Richard Hawley – review

Forum, London

It's hard to be a guitar hero with a broken leg. Richard Hawley's broodingly heavy sixth album, Standing at the Sky's Edge, is a dramatic departure from his usual retro melancholy, and surely not a record he would have imagined having to perform in a wheelchair until a slippery marble staircase in Barcelona intervened. "I feel like Davros from Doctor Who," he says ruefully.

The painkillers limit his traditional between-song anecdotes, which have often been as entertaining as his music, though he is still a witty and self-deprecating host. Gesturing at the half-dozen trees that decorate the stage, he says: "It's like the back of B&Q, isn't it?" The foliage looks like an attempt by the Sheffield singer to stamp his identity on a less intimate venue (and noisier) than he's used to.

It's maddening to hear audience chatter in the back of the room almost drown out a song as exquisitely stealthy as Remorse Code, which highlights the rich charm of Hawley's croon: it has a well-worn, comforting quality, like pub upholstery. Conversely, the new album's most derivative song, Down in the Woods, sounds grippingly muscular, broken down midway through to a cosmic Bo Diddley beat and built back up into a wild roar. The two styles merge on Soldier On, which starts out hushed before exploding skywards with a jolt. Sometimes, it seems, howling guitars are the only way to ensure an audience's attention.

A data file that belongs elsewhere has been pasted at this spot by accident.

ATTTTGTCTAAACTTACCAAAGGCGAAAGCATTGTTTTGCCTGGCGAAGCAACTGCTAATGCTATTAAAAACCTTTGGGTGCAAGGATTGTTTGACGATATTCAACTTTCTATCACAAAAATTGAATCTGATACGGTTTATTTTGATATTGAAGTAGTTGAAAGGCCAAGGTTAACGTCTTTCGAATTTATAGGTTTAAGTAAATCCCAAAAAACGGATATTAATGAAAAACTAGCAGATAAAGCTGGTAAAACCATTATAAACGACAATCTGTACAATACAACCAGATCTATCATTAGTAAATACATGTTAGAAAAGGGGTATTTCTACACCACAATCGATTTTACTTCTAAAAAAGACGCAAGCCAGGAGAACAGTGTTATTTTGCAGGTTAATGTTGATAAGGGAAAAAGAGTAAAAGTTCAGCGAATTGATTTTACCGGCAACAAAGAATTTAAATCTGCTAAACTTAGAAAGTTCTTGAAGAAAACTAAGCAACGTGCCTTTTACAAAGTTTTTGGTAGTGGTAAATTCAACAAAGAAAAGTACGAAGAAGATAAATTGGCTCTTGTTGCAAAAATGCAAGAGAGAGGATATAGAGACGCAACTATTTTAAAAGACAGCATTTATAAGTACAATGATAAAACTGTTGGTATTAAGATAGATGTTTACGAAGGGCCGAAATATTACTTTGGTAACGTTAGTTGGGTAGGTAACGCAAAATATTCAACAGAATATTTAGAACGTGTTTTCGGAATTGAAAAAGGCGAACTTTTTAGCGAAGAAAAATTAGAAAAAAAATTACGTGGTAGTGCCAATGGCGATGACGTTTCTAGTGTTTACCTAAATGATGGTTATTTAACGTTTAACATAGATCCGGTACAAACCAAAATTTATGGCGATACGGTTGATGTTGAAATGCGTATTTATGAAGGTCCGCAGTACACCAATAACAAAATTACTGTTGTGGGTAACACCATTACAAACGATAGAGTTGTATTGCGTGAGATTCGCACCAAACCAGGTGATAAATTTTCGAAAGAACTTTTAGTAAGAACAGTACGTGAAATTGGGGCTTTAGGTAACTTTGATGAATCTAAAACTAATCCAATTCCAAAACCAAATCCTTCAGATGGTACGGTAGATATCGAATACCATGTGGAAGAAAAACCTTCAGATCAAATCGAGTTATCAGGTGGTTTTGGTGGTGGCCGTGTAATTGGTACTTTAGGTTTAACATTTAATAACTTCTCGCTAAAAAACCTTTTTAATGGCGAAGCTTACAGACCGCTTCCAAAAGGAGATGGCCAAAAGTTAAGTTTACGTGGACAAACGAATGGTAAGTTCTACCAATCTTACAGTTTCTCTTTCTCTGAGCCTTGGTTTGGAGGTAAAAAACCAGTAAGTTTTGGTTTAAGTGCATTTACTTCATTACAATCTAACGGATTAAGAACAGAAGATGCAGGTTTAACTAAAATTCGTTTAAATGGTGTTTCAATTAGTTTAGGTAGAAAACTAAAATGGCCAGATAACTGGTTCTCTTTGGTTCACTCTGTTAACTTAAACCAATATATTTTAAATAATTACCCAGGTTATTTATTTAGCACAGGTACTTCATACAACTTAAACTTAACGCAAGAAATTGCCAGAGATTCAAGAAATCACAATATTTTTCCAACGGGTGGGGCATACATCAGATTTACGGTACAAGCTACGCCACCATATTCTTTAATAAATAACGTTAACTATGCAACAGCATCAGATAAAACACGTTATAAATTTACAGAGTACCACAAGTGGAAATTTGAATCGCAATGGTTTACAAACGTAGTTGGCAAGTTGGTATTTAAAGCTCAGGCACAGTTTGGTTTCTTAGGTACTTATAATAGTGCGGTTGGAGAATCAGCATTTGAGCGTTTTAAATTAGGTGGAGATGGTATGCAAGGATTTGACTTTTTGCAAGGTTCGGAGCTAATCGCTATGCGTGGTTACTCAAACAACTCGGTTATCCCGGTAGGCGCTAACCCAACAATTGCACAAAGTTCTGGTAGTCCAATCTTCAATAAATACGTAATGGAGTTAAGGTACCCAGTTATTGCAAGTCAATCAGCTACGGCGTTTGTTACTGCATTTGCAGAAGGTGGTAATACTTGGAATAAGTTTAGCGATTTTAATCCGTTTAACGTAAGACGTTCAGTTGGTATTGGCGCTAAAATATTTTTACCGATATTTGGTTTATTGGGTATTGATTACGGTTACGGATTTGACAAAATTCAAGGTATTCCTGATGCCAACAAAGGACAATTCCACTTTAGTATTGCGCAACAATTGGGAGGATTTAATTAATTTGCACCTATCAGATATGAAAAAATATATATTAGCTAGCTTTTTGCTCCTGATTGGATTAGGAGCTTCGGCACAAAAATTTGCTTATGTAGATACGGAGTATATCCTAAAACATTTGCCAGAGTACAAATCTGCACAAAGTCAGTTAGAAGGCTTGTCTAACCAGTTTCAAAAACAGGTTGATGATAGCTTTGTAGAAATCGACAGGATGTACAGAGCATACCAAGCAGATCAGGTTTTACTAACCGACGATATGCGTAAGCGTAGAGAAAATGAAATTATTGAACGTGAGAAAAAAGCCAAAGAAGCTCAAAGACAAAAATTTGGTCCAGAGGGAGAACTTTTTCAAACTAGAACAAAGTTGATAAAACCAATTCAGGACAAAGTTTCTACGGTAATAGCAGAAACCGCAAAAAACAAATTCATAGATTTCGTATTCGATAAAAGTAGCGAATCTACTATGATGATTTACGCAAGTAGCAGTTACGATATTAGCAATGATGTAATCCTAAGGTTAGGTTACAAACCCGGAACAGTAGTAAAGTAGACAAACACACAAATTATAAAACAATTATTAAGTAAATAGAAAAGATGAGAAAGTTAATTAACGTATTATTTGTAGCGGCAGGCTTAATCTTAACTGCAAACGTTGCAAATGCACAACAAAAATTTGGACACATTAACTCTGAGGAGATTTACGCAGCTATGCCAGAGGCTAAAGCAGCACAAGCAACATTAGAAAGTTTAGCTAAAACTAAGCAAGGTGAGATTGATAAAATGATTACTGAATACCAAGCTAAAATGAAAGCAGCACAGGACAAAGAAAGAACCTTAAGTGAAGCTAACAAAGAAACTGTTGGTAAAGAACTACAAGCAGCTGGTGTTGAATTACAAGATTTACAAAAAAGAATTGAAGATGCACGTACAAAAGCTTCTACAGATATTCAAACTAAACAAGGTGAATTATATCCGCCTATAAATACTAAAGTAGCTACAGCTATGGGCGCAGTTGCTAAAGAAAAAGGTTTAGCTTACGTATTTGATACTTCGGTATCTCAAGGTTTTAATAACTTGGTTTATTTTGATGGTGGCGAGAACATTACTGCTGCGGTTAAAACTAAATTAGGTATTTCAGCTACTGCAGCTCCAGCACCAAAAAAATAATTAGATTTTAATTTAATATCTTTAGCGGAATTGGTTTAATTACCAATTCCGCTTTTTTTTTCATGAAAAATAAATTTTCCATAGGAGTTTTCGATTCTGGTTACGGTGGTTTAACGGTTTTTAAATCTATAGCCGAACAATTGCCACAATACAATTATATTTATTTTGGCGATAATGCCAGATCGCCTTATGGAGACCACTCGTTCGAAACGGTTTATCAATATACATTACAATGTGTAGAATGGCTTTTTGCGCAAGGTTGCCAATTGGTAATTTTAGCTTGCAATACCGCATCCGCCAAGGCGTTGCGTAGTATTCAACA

After a droll thank you on behalf of his band ("We're so grateful; without you guys, we couldn't buy booze and cocaine"), he offers a choice of two encores: one quiet, one loud. The crowd votes for the first, which Hawley calls "the shut-the-fuck-up option". And when he closes with The Ocean, an old song given a spectacular, soaring new arrangement, everyone does.


Dorian Lynskey

The GuardianTramp

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